by Mary Luz Mejia
If recently revived restaurateur/environmental designer Eduardo Lee and his partner Marc Lukacs have it their way, the whole of Toronto will soon be turning tothe arepa, a Venezuelan style staple, as the comfort food of choice. A what? An arepa is the most popular snack, pre and post-party fare in Venezuela and Colombia, although the two countries prepare the delicious little cornmeal “sandwiches” differently. In Venezuela, Lee’s birth country, the golden discs are stuffed with tasty fillings like shredded beef or pork, cheese or a savoury chicken salad. And it’s this kind of portable, delicious, and gooey good fare that their recently opened Arepa Café makes so well.
My Food Lover’s Companion text doesn’t define the ubiquitous arepa; but rest assured that sandwiched amidst corn meal mixed with water and salt (in true Caracas style) that’s grilled and griddled, then stuffed with fillings, is a true taste of Venezuela. And that’s the whole point of Arepa Café – to bring a bit of “Venezuelan Urbanity” to Toronto, and to reflect the urban environment in which the sleek café finds itself. Poised to tempt taste buds in the heart of Queen Street West, with a funky sign that simply reads “Arepera” (code for “we make arepas here!” in Spanish), Arepa Café is doing just that.
Lee and Lukacs’ Arepera was conceived as an idea over a year and a half ago. A hungry Lee walked around Kensington Market when he was doing some design work for Torito Tapas Bar and thought it would be ideal to be able to grab an arepa. Prior to that seminal moment, Lee spent time in New York City where areperas abound. That got him thinking – why not offer the same to Toronto? A month-long research stint in Caracas’s best areperas sealed the deal.
Back in Toronto, the duo worked with Colombian-Venezuelan Chef Carlos Fuenmayor of Sabrosito Catering to come up with the fillings and some of the menu. The result includes Lee’s favourite – the Reina Pepiada (savoury chicken salad with avocado), which apart from being delicious, has a glam pedigree. “It was an arepa named after Susana Duijm, the first Venezuelan Miss World. A famous arepero from Caracas invented this delicious filling in 1959, and after she won, he decided to name it The Queen (Reina) after her, and Pepiada after the nickname curvy women were given back then,” explains Lee. Lukacs likes them all, but says the seafood options – the salt cod (Bacalao) and the Pulpo (or octopus) are his favourites.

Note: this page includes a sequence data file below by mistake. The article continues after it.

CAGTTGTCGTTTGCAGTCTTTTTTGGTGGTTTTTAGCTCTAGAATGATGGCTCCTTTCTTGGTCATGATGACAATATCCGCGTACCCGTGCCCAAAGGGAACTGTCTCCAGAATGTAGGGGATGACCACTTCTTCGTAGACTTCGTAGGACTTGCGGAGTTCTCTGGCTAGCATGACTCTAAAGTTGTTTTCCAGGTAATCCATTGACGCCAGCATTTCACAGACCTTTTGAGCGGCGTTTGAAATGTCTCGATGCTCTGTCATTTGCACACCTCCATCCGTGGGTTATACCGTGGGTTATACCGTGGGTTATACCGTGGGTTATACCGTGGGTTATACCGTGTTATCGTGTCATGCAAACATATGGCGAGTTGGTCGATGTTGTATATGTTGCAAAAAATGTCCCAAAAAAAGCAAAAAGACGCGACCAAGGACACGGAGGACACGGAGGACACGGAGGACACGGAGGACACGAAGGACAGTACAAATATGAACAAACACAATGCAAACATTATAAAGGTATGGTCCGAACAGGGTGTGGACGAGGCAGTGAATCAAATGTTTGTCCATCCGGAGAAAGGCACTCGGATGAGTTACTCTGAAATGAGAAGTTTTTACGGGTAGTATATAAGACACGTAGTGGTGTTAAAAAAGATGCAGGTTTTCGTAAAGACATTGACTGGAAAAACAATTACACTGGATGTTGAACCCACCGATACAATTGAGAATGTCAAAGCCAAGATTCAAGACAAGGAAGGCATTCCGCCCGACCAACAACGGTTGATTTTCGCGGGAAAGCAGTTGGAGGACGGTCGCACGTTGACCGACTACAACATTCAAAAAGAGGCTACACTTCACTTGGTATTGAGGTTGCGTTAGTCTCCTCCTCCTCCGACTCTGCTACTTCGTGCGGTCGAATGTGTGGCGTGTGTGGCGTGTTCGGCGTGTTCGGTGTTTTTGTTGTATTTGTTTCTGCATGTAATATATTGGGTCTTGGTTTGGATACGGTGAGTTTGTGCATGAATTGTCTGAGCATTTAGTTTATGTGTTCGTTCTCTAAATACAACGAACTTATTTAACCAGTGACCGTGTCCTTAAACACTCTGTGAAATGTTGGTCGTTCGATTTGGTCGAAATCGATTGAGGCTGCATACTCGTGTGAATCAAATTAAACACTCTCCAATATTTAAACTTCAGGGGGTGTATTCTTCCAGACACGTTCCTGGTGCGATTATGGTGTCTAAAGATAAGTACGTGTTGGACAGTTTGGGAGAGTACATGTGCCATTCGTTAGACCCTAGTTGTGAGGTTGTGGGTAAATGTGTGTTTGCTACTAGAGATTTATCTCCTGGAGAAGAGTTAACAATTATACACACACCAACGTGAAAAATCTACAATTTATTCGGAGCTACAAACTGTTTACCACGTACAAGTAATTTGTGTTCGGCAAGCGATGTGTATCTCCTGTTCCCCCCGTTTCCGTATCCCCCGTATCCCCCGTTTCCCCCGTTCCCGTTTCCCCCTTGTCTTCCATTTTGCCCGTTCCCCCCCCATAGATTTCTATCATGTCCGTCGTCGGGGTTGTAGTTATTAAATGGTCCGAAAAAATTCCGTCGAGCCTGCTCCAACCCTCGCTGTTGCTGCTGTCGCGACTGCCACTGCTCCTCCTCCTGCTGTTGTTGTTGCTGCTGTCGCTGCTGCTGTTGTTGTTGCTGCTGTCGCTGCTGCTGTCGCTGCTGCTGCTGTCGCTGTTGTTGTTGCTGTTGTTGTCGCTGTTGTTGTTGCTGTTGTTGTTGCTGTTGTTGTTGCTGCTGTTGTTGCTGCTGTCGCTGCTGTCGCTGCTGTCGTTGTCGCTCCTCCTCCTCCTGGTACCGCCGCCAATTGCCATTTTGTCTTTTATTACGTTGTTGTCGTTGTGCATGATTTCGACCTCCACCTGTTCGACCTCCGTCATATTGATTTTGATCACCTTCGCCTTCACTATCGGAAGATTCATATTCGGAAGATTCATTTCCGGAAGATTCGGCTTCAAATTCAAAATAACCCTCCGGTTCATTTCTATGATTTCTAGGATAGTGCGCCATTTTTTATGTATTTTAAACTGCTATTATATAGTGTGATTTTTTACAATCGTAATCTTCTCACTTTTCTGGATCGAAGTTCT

Looking around the packed café on a Saturday afternoon, it seems that Latinos and Canadians alike agree that arepas should be one of Toronto’s new comfort foods. Beside us, a couple from Ottawa dig into their arepas, served with a side of Chayote Slaw. A gaggle of Venezuelan girls burst in, a little more than excited to have discovered an arepera in Toronto and, behind them, a few food industry folks take in the place and all it has to offer. From Caracas style arepas, dulce de leche layered alfajores (shortbread like cookies), to other Latin treats made by Venezuelan-Italian pastry chef Jose Arato, Arepa Café hopes to become a sort of cultural community centre for Latinos and a hot-spot for people who just like good food.
It’s Lee’s hope that this project based on his own “nostalgia and pride,” resonates with anyone in the GTA (and beyond) that hankers for a piece of Venezuelan Urbanity, wrapped around corn masa, with a side of designer-nuanced chic. Oh and don’t forget the Spanish language tunes of the 70s – the ones my dad played so lovingly when I was a kid. I’ll wash that down with a malta cola and take a bar of Venezuelan “El Rey” chocolate home to keep the Latin warmth with me when I step back out onto Queen Street.
Mary Luz Mejia is a food writer, food TV producer and now, principal, in her new venture Sizzling Communications (www.sizzlingcommunications.com) with her husband, Mario Stojanac. Just wait to see what else they bring Toronto!